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Government seeks alternatives to burning bushes

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The burning of bushes is set to be phased out. Photo: Stock image

The burning of bushes is set to be phased out. Photo: Stock image

The burning of bushes is set to be phased out. Photo: Stock image

A study is to be carried out to identify alternatives to the burning of green waste on farms after Minister of State Ossian Smyth said the current derogation allowing the practice is unlikely to be extended next year.

An exemption in the current Waste Management laws provides for the permissible disposal of agricultural waste by burning under certain conditions, including, among others, when the material consists of uncontaminated wood, trees, tree trimmings, leaves, brush and similar waste.

Minister Eamon Ryan granted the latest extension to the derogation in February.

Addressing the Seanad, last week, Minister Smyth said it was never intended that the exemption would extend indefinitely, adding he anticipated this would be the final extension.

“My Department has engaged with the Department of Agriculture, Food and the Marine on this matter and it has agreed to conduct a feasibility study to examine this matter in some detail, with a view to establishing alternative measures to the burning of agricultural green waste within the Irish context and to access the practicality of these alternatives,” he said.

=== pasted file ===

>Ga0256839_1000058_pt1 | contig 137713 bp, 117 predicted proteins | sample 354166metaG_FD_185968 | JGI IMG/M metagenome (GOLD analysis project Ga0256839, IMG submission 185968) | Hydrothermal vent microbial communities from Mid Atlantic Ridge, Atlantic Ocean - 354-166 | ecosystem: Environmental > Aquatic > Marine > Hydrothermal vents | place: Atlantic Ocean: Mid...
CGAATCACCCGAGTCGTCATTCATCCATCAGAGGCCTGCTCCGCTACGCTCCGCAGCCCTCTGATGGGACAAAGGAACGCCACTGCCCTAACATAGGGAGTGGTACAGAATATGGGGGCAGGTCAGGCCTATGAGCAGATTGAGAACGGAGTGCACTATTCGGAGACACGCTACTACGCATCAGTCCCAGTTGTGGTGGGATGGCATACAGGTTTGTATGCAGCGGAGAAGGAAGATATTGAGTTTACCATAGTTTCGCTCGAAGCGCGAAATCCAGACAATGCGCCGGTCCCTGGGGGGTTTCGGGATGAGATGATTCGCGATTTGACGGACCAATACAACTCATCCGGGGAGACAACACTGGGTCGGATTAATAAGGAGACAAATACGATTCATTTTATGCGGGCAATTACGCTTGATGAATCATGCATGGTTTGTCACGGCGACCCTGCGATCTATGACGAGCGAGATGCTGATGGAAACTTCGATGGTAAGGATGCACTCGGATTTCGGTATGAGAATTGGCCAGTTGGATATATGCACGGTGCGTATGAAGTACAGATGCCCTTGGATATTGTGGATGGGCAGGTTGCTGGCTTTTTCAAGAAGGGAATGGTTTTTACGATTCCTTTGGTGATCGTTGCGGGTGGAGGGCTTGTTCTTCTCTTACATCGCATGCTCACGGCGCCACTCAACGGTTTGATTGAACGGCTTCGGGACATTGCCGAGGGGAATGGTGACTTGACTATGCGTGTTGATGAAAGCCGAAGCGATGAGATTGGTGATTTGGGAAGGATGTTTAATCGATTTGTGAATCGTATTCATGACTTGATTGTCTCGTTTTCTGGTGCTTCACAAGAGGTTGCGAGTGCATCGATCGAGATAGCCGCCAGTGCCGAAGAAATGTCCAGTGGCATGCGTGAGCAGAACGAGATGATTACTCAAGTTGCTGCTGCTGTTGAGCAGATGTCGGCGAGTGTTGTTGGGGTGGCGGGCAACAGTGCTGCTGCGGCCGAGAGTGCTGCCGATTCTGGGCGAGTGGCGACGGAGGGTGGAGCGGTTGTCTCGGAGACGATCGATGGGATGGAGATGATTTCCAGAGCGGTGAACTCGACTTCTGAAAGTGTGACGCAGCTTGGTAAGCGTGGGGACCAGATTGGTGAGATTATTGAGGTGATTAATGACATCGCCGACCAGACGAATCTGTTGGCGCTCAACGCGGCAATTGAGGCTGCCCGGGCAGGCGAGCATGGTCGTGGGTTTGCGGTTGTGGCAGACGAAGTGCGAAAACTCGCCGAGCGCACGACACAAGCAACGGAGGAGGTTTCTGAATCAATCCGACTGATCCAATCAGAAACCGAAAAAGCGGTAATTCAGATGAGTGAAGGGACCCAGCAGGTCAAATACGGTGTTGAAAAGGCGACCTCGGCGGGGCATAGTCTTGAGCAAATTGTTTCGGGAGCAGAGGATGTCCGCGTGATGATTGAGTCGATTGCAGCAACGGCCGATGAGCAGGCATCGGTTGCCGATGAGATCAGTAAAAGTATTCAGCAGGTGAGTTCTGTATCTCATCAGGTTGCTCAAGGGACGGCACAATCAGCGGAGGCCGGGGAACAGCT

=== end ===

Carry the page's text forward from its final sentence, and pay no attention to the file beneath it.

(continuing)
The feasibility study will include a literature review of alternative practices carried out in other regions comparable with Ireland that are viable, practical and environmentally sustainable. The study will also include a public stakeholder consultation, he said.

“The study, which is expected to be completed in the third quarter of 2022, will identify potential alternative measures to burning and the potential benefits and challenges associated with them.

“This study will help inform appropriate policy actions to take in order to establish alternative measures to burning on Irish farms,” Minister Smyth said.

The issue of air pollution caused by this practice is well established, the Minister said, adding: “We are trying to steer a course here and, at the same time, do the right thing for members of the public in breathing air and also for farmers.”

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